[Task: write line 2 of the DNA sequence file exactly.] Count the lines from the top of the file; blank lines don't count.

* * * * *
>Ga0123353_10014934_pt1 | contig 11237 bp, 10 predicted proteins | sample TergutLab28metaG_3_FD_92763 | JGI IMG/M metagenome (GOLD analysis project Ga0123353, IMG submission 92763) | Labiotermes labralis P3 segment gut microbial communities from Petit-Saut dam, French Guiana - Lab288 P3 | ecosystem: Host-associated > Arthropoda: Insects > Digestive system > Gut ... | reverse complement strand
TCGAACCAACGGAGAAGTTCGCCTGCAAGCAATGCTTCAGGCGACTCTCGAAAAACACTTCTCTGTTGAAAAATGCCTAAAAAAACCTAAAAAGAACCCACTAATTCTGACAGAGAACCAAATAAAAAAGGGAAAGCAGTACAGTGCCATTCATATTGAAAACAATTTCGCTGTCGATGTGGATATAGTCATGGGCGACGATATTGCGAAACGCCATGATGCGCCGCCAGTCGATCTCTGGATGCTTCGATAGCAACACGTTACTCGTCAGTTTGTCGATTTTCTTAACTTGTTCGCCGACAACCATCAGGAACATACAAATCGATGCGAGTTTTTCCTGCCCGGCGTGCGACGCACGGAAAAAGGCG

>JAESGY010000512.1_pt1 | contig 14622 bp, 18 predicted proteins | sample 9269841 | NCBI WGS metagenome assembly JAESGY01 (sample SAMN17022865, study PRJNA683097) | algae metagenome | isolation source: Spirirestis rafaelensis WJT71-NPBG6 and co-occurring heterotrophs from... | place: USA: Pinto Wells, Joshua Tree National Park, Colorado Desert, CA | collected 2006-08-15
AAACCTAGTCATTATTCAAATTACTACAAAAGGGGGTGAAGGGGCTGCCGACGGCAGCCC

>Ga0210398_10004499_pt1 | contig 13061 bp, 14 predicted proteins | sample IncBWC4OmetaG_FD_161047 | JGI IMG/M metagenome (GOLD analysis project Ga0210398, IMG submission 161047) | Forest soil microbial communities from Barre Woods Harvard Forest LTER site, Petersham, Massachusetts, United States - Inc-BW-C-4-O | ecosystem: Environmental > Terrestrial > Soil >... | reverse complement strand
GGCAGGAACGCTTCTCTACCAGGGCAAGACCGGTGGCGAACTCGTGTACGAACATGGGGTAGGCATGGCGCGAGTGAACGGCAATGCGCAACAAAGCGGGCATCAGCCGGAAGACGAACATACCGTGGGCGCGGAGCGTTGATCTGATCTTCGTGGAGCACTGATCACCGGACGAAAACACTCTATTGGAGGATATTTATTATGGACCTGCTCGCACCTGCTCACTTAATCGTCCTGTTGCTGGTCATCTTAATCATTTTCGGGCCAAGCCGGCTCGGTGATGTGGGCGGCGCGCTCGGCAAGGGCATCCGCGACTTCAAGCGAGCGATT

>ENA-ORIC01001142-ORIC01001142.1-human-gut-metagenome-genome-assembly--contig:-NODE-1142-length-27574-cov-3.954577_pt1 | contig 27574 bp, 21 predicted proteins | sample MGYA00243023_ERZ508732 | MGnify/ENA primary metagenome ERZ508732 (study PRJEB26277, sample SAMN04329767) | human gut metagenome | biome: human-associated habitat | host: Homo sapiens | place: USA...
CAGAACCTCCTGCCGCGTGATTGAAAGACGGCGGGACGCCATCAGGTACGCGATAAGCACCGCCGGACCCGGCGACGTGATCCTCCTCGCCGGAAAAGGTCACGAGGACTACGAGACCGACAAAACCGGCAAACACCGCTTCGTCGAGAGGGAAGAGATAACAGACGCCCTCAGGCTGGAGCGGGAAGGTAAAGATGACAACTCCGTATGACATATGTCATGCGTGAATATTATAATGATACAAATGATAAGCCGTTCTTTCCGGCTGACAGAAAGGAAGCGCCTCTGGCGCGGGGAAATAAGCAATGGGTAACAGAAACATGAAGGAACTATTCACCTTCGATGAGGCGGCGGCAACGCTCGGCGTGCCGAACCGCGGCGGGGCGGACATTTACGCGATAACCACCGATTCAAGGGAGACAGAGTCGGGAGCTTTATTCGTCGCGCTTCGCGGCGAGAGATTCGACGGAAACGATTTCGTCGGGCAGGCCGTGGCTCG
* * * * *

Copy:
TCGAACCAACGGAGAAGTTCGCCTGCAAGCAATGCTTCAGGCGACTCTCGAAAAACACTTCTCTGTTGAAAAATGCCTAAAAAAACCTAAAAAGAACCCACTAATTCTGACAGAGAACCAAATAAAAAAGGGAAAGCAGTACAGTGCCATTCATATTGAAAACAATTTCGCTGTCGATGTGGATATAGTCATGGGCGACGATATTGCGAAACGCCATGATGCGCCGCCAGTCGATCTCTGGATGCTTCGATAGCAACACGTTACTCGTCAGTTTGTCGATTTTCTTAACTTGTTCGCCGACAACCATCAGGAACATACAAATCGATGCGAGTTTTTCCTGCCCGGCGTGCGACGCACGGAAAAAGGCG